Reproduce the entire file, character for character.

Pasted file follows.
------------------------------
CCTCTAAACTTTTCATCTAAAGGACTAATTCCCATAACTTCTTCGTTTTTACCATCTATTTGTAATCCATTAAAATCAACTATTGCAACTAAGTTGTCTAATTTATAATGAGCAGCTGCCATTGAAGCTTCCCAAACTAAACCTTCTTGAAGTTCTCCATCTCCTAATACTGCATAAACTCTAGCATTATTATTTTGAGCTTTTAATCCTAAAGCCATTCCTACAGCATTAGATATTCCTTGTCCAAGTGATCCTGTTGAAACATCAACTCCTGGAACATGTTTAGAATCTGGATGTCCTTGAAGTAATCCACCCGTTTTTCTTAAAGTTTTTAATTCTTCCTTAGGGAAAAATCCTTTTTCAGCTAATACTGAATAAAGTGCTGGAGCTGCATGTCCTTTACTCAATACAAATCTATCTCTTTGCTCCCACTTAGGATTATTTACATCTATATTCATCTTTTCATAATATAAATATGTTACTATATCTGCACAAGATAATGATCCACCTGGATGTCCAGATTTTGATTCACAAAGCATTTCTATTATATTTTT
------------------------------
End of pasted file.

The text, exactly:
CCTCTAAACTTTTCATCTAAAGGACTAATTCCCATAACTTCTTCGTTTTTACCATCTATTTGTAATCCATTAAAATCAACTATTGCAACTAAGTTGTCTAATTTATAATGAGCAGCTGCCATTGAAGCTTCCCAAACTAAACCTTCTTGAAGTTCTCCATCTCCTAATACTGCATAAACTCTAGCATTATTATTTTGAGCTTTTAATCCTAAAGCCATTCCTACAGCATTAGATATTCCTTGTCCAAGTGATCCTGTTGAAACATCAACTCCTGGAACATGTTTAGAATCTGGATGTCCTTGAAGTAATCCACCCGTTTTTCTTAAAGTTTTTAATTCTTCCTTAGGGAAAAATCCTTTTTCAGCTAATACTGAATAAAGTGCTGGAGCTGCATGTCCTTTACTCAATACAAATCTATCTCTTTGCTCCCACTTAGGATTATTTACATCTATATTCATCTTTTCATAATATAAATATGTTACTATATCTGCACAAGATAATGATCCACCTGGATGTCCAGATTTTGATTCACAAAGCATTTCTATTATATTTTT